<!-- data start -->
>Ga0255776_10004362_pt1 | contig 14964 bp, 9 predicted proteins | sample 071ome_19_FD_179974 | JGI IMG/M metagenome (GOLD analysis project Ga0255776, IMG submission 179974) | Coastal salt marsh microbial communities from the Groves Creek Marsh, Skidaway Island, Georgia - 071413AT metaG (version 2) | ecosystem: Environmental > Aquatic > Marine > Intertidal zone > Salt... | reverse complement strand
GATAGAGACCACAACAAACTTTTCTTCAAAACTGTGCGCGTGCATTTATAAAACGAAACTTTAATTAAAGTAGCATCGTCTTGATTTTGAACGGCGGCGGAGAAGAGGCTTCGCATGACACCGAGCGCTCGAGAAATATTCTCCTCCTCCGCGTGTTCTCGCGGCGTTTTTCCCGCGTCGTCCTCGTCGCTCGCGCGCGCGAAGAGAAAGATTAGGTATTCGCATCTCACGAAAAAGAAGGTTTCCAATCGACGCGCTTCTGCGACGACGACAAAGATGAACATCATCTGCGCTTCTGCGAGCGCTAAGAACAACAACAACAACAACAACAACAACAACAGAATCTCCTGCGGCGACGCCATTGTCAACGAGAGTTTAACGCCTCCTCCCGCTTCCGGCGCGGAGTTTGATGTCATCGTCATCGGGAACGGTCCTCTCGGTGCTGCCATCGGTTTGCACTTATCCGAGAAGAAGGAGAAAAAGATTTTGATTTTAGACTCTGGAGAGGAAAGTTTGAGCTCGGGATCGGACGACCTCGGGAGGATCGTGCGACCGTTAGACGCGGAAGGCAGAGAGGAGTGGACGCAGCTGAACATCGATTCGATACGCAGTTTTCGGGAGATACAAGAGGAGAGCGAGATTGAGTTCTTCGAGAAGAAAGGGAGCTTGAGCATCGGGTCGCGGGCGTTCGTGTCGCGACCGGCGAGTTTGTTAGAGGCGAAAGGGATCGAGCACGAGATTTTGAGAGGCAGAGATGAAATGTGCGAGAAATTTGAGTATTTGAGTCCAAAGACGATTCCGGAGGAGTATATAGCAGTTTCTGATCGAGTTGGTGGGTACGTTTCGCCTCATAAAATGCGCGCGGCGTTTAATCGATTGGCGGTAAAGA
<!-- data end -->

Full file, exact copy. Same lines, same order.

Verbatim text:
>Ga0255776_10004362_pt1 | contig 14964 bp, 9 predicted proteins | sample 071ome_19_FD_179974 | JGI IMG/M metagenome (GOLD analysis project Ga0255776, IMG submission 179974) | Coastal salt marsh microbial communities from the Groves Creek Marsh, Skidaway Island, Georgia - 071413AT metaG (version 2) | ecosystem: Environmental > Aquatic > Marine > Intertidal zone > Salt... | reverse complement strand
GATAGAGACCACAACAAACTTTTCTTCAAAACTGTGCGCGTGCATTTATAAAACGAAACTTTAATTAAAGTAGCATCGTCTTGATTTTGAACGGCGGCGGAGAAGAGGCTTCGCATGACACCGAGCGCTCGAGAAATATTCTCCTCCTCCGCGTGTTCTCGCGGCGTTTTTCCCGCGTCGTCCTCGTCGCTCGCGCGCGCGAAGAGAAAGATTAGGTATTCGCATCTCACGAAAAAGAAGGTTTCCAATCGACGCGCTTCTGCGACGACGACAAAGATGAACATCATCTGCGCTTCTGCGAGCGCTAAGAACAACAACAACAACAACAACAACAACAACAGAATCTCCTGCGGCGACGCCATTGTCAACGAGAGTTTAACGCCTCCTCCCGCTTCCGGCGCGGAGTTTGATGTCATCGTCATCGGGAACGGTCCTCTCGGTGCTGCCATCGGTTTGCACTTATCCGAGAAGAAGGAGAAAAAGATTTTGATTTTAGACTCTGGAGAGGAAAGTTTGAGCTCGGGATCGGACGACCTCGGGAGGATCGTGCGACCGTTAGACGCGGAAGGCAGAGAGGAGTGGACGCAGCTGAACATCGATTCGATACGCAGTTTTCGGGAGATACAAGAGGAGAGCGAGATTGAGTTCTTCGAGAAGAAAGGGAGCTTGAGCATCGGGTCGCGGGCGTTCGTGTCGCGACCGGCGAGTTTGTTAGAGGCGAAAGGGATCGAGCACGAGATTTTGAGAGGCAGAGATGAAATGTGCGAGAAATTTGAGTATTTGAGTCCAAAGACGATTCCGGAGGAGTATATAGCAGTTTCTGATCGAGTTGGTGGGTACGTTTCGCCTCATAAAATGCGCGCGGCGTTTAATCGATTGGCGGTAAAGA